🏎️ Quilter's router is now 7x faster

Our new local routing module reduces routing time by 7x, overall job time by 3.5x, and improves success rate for complex boards

At Quilter, our objective is to help companies build electronics 10x faster by fully automating circuit board design. We want to help the people that use Quilter to save time – time that could otherwise be spent exploring, building, and learning.

To make this vision a reality, Quilter must be fast. Not just “design this board for me overnight” fast, but “design it while I’m out at lunch”, or “while I’m in this meeting”, or even “in real time, as I update my schematic” fast.

Today, we're sharing the first of many speedups to Quilter’s AI design engine: a rebuild of our local routing submodule that makes routing 7x faster, overall job completion 3.5x faster, and improves our success rate for complex boards.

Routing an Arduino Uno – before an after router speedups

How we benchmark performance

Before publishing updates to our AI design engine, we first complete a standardized benchmarking process. This process – which we call ”Qtest” – ensures all changes we make push system performance up and to the right.

Qtest is composed of a suite of internal test boards that fully exercise Quilter’s capabilities against a wide range of design scenarios. For our benchmark to complete successfully, all boards in the test suite must meet or exceed previous benchmarks for:

  • completion %: did we finish the design?
  • manufacturability: did we design it with more conservative tolerances? (ex: trace widths)
  • job duration: did we design it faster than before?

Here’s a simplified summary of results from our latest benchmark, compared against performance at the time of our Open Beta launch in mid-February:

Routing speed improved 7.7x, with overall job speed up 3.6x

This benchmark shows significant improvements across routing efficiency and, as a secondary benefit, total job time:

  • Routing got 7.7x faster, from an average of ~4.5hrs to 41 mins, with a maximum improvement of more than 38x 🤯
  • Overall jobs got 3.6x faster, from an average of ~6.5hrs to 1hr 41 mins, with a maximum improvement of 8.3x 🚀

Going from 7x → 70x

Quilter’s compiler is composed of five “sub-modules” that are tasked with tackling individual stages of the circuit board design process.

Currently, most of Quilter’s compiler stack is written in Python, which is a flexible choice for R&D and experimentation, but not the best choice for maximizing computational performance.

Our "localized routing" module (green), rebuilt in native (C++)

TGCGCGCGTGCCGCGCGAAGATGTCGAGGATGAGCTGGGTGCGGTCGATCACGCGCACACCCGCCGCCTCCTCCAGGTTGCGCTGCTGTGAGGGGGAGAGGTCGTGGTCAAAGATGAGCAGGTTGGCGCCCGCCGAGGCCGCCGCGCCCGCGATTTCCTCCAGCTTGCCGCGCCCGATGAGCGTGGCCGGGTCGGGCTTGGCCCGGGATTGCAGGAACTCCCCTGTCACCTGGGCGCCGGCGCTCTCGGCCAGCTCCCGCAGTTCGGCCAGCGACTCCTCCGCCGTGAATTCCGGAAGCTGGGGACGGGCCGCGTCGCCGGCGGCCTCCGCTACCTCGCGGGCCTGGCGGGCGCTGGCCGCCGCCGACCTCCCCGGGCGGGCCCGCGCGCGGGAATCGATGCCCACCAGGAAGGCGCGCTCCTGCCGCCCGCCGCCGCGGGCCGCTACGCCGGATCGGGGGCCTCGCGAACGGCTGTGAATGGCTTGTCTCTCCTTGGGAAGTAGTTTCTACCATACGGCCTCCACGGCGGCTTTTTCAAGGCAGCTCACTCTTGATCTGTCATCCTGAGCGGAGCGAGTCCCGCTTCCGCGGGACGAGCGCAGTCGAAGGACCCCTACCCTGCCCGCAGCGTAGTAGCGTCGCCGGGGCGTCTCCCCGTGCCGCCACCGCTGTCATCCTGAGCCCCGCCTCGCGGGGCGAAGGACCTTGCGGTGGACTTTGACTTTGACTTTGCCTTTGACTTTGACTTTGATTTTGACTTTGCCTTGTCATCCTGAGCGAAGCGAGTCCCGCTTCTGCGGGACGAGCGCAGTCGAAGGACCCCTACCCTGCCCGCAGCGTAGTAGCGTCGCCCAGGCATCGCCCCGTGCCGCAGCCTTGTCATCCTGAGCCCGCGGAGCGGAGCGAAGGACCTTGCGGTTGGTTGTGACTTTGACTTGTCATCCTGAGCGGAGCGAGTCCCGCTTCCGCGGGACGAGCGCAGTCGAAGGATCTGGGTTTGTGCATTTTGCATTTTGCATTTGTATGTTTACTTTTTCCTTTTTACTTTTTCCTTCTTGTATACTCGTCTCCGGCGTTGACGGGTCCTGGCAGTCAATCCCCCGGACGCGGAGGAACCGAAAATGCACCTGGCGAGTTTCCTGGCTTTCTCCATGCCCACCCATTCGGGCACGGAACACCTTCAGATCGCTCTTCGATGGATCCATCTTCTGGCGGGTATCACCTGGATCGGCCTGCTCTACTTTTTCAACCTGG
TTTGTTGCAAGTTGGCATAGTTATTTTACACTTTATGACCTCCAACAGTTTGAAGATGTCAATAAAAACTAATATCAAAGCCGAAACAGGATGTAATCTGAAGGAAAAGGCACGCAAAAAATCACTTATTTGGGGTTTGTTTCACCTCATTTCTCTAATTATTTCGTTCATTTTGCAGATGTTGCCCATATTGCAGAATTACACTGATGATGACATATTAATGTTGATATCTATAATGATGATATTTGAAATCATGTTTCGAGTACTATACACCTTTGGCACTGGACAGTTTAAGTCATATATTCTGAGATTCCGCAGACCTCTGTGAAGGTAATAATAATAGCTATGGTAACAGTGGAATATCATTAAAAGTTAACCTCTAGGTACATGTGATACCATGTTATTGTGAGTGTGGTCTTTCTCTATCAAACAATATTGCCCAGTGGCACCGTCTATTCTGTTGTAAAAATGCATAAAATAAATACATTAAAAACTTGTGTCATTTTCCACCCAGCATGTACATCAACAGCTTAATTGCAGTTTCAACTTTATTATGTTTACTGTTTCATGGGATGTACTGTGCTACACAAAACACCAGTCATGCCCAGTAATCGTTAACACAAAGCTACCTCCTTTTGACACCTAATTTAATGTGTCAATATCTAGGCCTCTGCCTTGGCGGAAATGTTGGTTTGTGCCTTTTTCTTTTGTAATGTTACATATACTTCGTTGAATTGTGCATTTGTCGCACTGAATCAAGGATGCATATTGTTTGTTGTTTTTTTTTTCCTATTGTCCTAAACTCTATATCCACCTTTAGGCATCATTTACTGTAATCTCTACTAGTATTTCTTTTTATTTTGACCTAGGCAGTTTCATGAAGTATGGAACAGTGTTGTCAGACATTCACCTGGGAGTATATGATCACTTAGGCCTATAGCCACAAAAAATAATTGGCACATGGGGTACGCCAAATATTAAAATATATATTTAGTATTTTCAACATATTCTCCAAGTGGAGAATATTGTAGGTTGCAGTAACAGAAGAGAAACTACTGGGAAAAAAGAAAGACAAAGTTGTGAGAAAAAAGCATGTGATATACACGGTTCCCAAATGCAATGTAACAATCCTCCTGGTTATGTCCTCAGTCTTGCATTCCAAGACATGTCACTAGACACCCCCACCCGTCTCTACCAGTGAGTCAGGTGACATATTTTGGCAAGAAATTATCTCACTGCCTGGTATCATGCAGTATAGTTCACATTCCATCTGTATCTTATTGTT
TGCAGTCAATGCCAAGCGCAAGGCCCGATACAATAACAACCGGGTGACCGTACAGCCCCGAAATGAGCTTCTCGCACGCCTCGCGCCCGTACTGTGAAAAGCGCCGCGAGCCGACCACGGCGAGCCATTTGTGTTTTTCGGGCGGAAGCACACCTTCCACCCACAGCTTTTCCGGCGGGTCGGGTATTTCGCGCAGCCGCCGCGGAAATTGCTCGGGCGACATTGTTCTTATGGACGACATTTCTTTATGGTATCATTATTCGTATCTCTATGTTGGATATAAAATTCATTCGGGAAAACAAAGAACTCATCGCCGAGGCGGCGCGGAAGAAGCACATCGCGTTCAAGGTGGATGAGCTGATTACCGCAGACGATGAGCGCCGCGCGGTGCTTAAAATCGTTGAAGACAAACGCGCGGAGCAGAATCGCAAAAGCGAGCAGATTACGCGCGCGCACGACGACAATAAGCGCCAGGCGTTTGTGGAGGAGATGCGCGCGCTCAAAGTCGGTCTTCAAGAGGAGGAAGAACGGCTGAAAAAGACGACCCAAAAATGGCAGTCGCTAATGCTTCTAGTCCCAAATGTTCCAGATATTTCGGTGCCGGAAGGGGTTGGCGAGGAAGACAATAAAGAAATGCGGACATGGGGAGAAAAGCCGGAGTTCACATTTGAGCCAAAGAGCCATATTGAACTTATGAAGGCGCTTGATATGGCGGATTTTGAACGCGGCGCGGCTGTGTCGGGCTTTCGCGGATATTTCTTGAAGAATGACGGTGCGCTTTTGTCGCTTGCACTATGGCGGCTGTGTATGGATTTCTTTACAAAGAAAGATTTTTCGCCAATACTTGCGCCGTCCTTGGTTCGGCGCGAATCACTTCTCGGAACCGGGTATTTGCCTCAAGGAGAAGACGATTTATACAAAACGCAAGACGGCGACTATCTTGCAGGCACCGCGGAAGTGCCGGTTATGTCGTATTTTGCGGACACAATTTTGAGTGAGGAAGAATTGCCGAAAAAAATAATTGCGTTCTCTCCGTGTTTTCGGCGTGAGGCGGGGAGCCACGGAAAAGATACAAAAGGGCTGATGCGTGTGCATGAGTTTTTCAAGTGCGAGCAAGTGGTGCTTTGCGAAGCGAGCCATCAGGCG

We achieved our 7x speed unlock with a relatively straightforward change – rebuilding our “localized routing” submodule in native (C++) from Python, alongside improvements to its algorithmic efficiency.

Average job time in Qtest reduced from 6.5hrs to ~1.5hrs

This simple optimization delivers the first of many step-change improvements to Quilter’s software architecture that will rapidly advance our understanding of our AI PCB designer's capabilities. Exciting! 🤩

Going from “faster” to “better”

While most of our users care about speed, all of them care about quality. You may be wondering, “who cares if it takes 12 hours or 12 minutes to complete a layout job if the design isn’t good enough for me to use?”

As it turns out, if your goal is to generate better circuit board designs, being able to design them faster helps – a lot:

1/ Speed helps us explore more of the design space

Human PCB designers already know that component placement significantly impacts routing difficulty. Quilter starts each layout job by first exploring placement candidates to decide which “design concepts” to advance to routing.

Because there are nearly infinite possibilities for every PCB, a faster designer is more effective at identifying the best “starting points” that increase its odds of success – especially for designs with challenging features like BGA routing or differential pairs.

We can see the relationship between speed and completeness in our Qtest benchmark. Not only did layout jobs run ~3.5x faster overall, but average completion % for boards that did not succeed increased from 93.4% to 98.4%. An increase of 5% in this context is big, as the final traces of any design are significantly harder to route than the first ones – for humans and robots alike.

2/ Speed helps our reinforcement learner get better, faster

Quilter’s AI designer uses reinforcement learning to store experience in neural nets the same way that a human designer taps into previous experience when they sit down to design a new board.

Malcolm Gladwell suggested it takes 10,000 hours to become an expert at something. Imagine if you could accelerate your learning speed to pack all of those same 10,000 hours into a fraction of the actual time, Matrix-style?

This is actually the case for Quilter’s AI designer. 7x faster routing means 7x more opportunities to learn from trial and error in the same training session, and a 7x faster rate of improvement than before.

Did you make it this far?

If you find this type of content fascinating, then you might be a great fit for one of the many positions that we’re currently hiring for, including:

  1. Senior Devops Infrastructure Engineer: Help us automate and improve the orchestration pipeline that runs when we kick of a new layout job or Qtest benchmark.
  2. Senior – Staff Reinforcement Learning (RL) Engineer: Help us utilize these speedups to encode PCB layout and design experience in neural nets.
  3. Senior Electromagnetics Simulation Engineer: Help us further incorporate physics simulations into our agent’s design and learning process to help it produce better layouts.
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